Santa Barbara County Behavioral Health

Gen Z's Role in Normalizing Conversation Around Mental Health

“I just want to tell you and the (CM) crew how much amazing feedback I am receiving from people in our department as well as outside in the community on the website. I feel very proud of having found you and the great work you do. So, thank you for that."

~ Katarina Zamora, Project Manager Alcohol and Drug Program, Prevention Santa Barbara County Department of Behavioral Wellness

Our Challenge.

Our challenge was to develop an approachable campaign that would resonate with youth and address their specific struggles. The creative process began with honest conversations with youth, focus groups, and market research to learn what media outreach, messaging, and imagery resonated with this important audience. 

Campaign Overview

The Santa Barbara County Department of Behavioral Wellness faced a significant increase in mental health and substance misuse issues among teens following the COVID-19 pandemic. We harnessed the wisdom of Gen Z into a campaign to help normalize conversations about mental health for youth and parents.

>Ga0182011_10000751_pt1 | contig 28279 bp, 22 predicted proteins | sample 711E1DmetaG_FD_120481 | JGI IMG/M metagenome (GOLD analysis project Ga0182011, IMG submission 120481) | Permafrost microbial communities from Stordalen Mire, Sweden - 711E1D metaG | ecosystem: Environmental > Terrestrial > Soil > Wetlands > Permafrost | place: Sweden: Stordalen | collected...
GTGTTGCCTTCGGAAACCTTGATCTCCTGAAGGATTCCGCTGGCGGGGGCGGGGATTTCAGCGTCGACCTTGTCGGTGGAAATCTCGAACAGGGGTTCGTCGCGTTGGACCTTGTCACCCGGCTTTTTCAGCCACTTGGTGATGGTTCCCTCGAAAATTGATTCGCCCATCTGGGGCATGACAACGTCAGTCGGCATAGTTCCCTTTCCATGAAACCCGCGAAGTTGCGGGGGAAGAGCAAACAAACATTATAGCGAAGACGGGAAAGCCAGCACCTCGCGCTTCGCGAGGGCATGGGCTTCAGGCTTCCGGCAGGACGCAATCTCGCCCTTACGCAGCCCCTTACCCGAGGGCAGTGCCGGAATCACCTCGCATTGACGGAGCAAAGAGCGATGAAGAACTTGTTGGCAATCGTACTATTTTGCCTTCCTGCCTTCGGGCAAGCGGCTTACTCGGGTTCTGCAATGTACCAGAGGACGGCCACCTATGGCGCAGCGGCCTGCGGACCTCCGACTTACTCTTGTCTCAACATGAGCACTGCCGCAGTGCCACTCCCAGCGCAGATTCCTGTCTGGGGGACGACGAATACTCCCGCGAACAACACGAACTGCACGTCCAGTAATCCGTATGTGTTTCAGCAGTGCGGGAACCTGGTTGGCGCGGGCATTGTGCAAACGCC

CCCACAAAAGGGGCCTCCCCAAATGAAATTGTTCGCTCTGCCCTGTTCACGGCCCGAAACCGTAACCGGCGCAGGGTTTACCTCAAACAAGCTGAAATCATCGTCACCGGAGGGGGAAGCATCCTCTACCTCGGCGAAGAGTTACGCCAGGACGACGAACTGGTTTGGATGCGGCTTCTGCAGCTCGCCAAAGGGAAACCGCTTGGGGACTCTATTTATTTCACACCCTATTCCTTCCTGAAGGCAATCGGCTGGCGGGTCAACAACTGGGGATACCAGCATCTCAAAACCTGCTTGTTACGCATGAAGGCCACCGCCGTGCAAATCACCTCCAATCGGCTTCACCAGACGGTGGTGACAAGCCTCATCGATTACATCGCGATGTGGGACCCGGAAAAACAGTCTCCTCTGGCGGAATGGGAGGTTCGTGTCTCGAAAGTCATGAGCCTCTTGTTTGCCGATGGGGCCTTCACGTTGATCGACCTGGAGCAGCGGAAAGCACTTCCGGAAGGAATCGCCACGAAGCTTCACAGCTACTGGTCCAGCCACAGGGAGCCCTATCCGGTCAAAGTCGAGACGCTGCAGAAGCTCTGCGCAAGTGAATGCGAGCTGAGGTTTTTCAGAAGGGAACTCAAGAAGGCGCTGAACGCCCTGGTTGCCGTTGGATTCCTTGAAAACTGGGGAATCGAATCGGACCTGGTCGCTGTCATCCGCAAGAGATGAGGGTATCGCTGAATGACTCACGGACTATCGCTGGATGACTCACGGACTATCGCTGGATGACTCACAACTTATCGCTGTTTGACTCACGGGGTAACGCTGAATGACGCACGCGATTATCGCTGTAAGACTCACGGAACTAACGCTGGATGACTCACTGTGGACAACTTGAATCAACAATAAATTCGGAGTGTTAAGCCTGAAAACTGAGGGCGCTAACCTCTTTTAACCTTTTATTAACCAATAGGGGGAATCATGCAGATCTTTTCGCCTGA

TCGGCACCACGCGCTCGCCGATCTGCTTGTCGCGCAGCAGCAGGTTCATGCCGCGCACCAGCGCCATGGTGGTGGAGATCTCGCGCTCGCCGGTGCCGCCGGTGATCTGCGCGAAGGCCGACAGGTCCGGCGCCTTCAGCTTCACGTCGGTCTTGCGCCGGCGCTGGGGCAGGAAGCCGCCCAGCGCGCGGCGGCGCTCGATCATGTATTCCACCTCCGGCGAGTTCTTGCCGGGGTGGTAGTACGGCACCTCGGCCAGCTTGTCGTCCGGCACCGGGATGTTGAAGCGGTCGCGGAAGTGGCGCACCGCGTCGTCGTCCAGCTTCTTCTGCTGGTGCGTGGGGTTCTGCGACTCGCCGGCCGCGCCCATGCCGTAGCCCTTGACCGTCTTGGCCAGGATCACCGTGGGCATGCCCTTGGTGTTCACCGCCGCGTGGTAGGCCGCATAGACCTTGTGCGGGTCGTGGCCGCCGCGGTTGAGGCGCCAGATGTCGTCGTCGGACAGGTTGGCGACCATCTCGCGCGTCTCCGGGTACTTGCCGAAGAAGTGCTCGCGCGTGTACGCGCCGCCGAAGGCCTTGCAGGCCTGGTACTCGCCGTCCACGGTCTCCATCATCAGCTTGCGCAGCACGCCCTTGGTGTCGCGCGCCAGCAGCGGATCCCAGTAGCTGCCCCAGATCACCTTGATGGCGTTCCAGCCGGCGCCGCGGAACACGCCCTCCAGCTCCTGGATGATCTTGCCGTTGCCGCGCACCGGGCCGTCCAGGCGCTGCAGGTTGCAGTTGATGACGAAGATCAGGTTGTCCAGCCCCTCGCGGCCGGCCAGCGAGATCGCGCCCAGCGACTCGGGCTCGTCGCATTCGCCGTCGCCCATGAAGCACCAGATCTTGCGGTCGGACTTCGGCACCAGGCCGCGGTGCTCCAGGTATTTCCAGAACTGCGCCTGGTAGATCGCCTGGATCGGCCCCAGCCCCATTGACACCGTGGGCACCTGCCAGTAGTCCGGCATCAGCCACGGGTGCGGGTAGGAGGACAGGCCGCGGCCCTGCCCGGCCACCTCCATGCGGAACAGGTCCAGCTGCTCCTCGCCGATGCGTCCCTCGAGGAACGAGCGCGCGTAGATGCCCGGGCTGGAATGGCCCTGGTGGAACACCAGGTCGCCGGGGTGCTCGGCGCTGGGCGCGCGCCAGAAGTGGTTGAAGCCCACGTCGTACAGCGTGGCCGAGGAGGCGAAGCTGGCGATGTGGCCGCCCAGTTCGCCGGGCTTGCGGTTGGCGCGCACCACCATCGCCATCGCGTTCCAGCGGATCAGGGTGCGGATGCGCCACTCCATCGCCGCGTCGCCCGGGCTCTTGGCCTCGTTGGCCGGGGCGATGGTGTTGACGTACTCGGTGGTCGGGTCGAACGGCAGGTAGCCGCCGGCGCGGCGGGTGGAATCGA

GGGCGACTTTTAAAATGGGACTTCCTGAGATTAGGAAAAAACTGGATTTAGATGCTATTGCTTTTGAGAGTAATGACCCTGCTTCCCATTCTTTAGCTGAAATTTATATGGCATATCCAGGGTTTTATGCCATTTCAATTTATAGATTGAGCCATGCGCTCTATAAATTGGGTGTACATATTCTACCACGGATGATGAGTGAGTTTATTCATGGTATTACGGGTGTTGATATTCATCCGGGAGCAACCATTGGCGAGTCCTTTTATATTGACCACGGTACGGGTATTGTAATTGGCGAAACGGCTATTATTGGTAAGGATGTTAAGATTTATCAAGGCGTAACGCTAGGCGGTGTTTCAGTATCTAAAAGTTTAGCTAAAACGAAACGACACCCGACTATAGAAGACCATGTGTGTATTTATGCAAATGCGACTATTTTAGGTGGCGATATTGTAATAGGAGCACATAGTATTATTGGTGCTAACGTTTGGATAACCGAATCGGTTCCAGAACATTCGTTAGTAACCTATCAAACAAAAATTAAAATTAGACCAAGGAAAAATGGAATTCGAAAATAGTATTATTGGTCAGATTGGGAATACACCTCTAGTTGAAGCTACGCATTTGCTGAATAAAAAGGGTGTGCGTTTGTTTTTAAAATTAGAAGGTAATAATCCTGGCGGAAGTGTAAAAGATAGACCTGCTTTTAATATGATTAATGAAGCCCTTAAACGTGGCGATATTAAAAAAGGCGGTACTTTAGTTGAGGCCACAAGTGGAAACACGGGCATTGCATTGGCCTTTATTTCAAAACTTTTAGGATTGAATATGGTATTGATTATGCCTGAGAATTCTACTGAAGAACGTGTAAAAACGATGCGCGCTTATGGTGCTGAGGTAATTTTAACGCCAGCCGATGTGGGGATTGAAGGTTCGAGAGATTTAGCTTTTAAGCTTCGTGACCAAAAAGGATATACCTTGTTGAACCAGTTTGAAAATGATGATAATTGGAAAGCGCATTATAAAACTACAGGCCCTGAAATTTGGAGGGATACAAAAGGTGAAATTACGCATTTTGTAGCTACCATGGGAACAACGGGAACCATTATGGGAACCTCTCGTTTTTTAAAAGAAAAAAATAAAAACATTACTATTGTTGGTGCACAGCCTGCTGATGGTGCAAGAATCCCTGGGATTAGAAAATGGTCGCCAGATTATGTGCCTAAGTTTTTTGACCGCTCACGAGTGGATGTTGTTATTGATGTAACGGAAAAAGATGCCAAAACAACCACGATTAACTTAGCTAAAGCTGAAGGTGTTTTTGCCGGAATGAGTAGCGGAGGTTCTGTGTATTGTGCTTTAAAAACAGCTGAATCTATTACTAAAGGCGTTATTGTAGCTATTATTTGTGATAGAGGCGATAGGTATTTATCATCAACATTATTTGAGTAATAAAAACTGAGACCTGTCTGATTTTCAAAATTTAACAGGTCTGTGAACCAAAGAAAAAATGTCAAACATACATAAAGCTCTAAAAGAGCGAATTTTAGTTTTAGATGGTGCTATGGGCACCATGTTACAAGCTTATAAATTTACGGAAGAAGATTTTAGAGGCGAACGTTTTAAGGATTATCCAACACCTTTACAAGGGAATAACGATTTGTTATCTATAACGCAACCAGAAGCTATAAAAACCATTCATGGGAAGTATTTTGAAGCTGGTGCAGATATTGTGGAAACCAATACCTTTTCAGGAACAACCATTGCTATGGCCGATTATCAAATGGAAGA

The Work

The Media Strategy

Using the Social Cognitive Theory, our campaign highlighted local youth as role models to promote self-confidence and inclusive support among their peers. The key message of the campaign was "It's OK Not to be OK," emphasizing the importance of talking about behavioral health and seeking support. 

Our Campaign

We created a youth-focused website and relatable social media content, including videos featuring youth sharing their struggles and wisdom with one another. Additionally, we launched a robust digital ad campaign targeting key demographics, locations, and lifestyles, along with local radio ads and a press campaign to increase community awareness. 

The Results.

In the campaign's first 45 days, over half a million impressions were delivered in Santa Barbara County with an additional 24,461 video views.  

The positive response from the community, local stakeholders, and schools was loud and clear. As a result, SBC Behavioral Wellness was invited to conduct mini- "It's OK" youth forums in local health classes, allowing youth to share their stories, offer support, and normalize discussions about mental health with their peers.